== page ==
Well thank goodness for small mercies. After the crazy and somewhat unfathomable decision to commission the dubious (i.e. terrible and inept) Phoo Action for a full series about 30 seconds after its pilot finished, Danny Cohen, controller of BBC3 seems to have seen some sense. Yes, rejoice ladies and gentleman, Being Human, the flat share comedy drama about a werewolf, a ghost and a vampire, has been given the go ahead for a full series with creator, Toby Whithouse, on board as writer.
I am so pleased about this. Being Human has been one of the few dramas this year, outside The Fixer and He Kills Coppers, to engage me as a viewer. The notion of a flat share between a trio of supernatural creatures almost seems a little obvious, but Whithouse’s pilot script pulled it off with some style and originality. It was also blessed with some great performances, particularly Russell Tovey as reluctant werewolf George and Andrea Riseborough as sweet-natured ghost Annie.
Now if I were the kind of TV blogger who liked teaching TV production types how to suck eggs, I’d say that the series should pull back on the overt vampire gubbins running through the pilot. Guy Flanagan as Mitchell had a certain charm, but the depiction of a vampire society that hangs around in nightclubs wearing sharp suits, drinking wine and being painfully gauche is about as hackneyed as it gets. Oooh look! Vampires are edgy and sexy. I know, after decades of films, books, comics and TV shows, an original approach to a horror staple is difficult to distil, but Ultraviolet did it reasonably well (although the sharp suits remained). I wouldn’t go as far as recasting Flanagan, but this is one element of Being Human that could do with a rethink.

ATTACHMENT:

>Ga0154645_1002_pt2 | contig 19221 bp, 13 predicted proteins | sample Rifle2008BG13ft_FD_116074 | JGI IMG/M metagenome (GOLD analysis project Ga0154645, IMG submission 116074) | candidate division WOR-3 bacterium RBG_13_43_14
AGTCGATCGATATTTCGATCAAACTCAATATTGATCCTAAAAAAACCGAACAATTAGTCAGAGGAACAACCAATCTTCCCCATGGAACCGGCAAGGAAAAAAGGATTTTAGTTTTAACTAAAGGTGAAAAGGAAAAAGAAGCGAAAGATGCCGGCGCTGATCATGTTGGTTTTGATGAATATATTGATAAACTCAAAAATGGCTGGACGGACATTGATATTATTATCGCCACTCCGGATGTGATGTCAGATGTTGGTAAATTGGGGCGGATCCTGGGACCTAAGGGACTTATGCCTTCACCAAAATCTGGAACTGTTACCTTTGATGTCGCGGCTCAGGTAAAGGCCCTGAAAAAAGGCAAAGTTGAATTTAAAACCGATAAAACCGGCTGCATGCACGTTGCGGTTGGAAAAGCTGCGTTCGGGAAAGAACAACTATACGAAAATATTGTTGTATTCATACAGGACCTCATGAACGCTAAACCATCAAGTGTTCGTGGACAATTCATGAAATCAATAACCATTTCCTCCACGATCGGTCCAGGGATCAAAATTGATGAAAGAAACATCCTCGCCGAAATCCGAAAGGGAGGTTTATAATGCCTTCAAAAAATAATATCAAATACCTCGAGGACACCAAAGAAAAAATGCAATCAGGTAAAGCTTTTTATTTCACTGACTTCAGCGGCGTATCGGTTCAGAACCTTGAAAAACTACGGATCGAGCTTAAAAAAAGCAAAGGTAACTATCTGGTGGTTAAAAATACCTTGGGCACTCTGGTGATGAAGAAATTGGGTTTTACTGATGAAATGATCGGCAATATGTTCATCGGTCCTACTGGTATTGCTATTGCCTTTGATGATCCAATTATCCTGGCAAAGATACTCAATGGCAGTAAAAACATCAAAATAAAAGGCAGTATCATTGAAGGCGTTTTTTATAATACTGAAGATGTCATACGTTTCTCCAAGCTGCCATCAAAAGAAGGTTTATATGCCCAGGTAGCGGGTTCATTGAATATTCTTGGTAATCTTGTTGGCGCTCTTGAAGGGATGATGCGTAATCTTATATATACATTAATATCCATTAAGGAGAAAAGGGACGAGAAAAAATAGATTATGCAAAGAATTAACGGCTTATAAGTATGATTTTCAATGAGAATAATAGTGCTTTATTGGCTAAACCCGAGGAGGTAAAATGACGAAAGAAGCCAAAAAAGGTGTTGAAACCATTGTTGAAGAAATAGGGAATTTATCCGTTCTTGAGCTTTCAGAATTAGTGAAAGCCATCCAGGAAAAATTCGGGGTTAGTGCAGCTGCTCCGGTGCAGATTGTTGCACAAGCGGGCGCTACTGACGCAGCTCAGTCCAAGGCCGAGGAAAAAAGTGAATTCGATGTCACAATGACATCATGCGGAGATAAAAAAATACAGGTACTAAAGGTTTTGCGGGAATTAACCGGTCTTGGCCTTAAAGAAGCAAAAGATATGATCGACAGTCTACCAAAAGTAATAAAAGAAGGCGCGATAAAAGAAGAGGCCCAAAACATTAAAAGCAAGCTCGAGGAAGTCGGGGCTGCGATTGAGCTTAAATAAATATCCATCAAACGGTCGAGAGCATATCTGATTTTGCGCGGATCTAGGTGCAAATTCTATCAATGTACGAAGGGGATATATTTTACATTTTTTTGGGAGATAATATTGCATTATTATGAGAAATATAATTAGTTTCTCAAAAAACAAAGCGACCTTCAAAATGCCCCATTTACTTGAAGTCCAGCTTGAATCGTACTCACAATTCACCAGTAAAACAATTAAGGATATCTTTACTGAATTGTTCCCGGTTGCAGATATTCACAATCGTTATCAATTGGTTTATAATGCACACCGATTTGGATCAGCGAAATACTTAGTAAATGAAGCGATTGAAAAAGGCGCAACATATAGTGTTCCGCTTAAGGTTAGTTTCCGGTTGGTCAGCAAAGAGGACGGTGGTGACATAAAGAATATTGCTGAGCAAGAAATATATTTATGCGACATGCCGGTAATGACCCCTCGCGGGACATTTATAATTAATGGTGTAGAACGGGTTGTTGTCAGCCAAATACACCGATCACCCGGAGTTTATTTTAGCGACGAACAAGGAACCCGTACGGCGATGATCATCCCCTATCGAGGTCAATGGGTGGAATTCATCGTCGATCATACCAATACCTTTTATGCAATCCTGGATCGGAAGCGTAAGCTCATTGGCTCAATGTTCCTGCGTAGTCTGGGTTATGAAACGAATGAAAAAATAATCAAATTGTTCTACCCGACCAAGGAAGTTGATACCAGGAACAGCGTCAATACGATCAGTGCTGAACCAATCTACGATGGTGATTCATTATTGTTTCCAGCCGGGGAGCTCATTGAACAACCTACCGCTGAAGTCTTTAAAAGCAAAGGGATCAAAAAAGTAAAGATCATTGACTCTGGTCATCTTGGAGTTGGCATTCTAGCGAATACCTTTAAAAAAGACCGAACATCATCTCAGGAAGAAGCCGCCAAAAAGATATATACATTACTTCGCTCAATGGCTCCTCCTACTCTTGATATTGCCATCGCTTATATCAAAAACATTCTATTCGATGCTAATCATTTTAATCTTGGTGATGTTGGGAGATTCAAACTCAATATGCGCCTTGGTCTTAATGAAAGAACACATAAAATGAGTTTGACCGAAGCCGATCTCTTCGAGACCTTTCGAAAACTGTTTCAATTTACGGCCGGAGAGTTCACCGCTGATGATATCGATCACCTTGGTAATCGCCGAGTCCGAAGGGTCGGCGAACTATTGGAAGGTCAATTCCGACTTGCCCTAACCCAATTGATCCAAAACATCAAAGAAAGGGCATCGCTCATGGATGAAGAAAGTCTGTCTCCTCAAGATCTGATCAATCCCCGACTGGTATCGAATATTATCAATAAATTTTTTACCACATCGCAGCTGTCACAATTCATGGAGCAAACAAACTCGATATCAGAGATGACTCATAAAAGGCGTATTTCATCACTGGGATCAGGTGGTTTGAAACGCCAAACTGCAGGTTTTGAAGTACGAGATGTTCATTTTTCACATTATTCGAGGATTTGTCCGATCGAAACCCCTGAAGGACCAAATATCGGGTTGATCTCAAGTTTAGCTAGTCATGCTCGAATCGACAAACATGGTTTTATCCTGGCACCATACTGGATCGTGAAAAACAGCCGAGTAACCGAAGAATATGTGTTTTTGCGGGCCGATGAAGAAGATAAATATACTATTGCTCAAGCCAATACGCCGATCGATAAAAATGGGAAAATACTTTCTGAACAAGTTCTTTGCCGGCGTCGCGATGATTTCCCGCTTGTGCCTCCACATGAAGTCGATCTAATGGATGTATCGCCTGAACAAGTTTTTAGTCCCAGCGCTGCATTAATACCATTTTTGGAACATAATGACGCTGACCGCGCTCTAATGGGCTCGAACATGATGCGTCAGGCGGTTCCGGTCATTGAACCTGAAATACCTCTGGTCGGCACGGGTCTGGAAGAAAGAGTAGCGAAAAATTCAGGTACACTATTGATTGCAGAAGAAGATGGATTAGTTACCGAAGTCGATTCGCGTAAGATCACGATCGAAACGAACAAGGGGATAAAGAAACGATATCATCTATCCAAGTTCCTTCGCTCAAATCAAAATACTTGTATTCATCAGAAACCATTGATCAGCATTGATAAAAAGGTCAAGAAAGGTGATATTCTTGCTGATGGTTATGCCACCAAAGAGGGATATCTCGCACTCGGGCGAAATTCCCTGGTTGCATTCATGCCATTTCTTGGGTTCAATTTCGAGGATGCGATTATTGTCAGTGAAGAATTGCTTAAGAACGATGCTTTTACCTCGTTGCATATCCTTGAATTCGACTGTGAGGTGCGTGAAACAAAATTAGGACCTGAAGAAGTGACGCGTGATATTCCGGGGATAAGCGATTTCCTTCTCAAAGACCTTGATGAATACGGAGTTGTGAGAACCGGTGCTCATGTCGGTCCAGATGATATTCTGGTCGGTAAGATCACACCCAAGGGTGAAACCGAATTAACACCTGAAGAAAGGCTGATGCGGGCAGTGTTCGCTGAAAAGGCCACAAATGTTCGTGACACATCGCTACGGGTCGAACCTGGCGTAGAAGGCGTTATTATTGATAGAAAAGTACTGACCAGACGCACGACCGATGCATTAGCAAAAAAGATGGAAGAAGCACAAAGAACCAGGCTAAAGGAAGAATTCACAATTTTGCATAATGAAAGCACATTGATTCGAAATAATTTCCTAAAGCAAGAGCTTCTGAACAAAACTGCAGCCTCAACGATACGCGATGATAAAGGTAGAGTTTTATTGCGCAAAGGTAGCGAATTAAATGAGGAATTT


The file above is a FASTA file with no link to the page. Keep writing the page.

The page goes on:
That lone gripe aside, I am looking forward to six new episodes of what will hopefully be a fun, witty and occasionally shocking piece of TV drama. Forget the down with the kids vibe of Phoo Action, this is where BBC3 should be looking for some real success.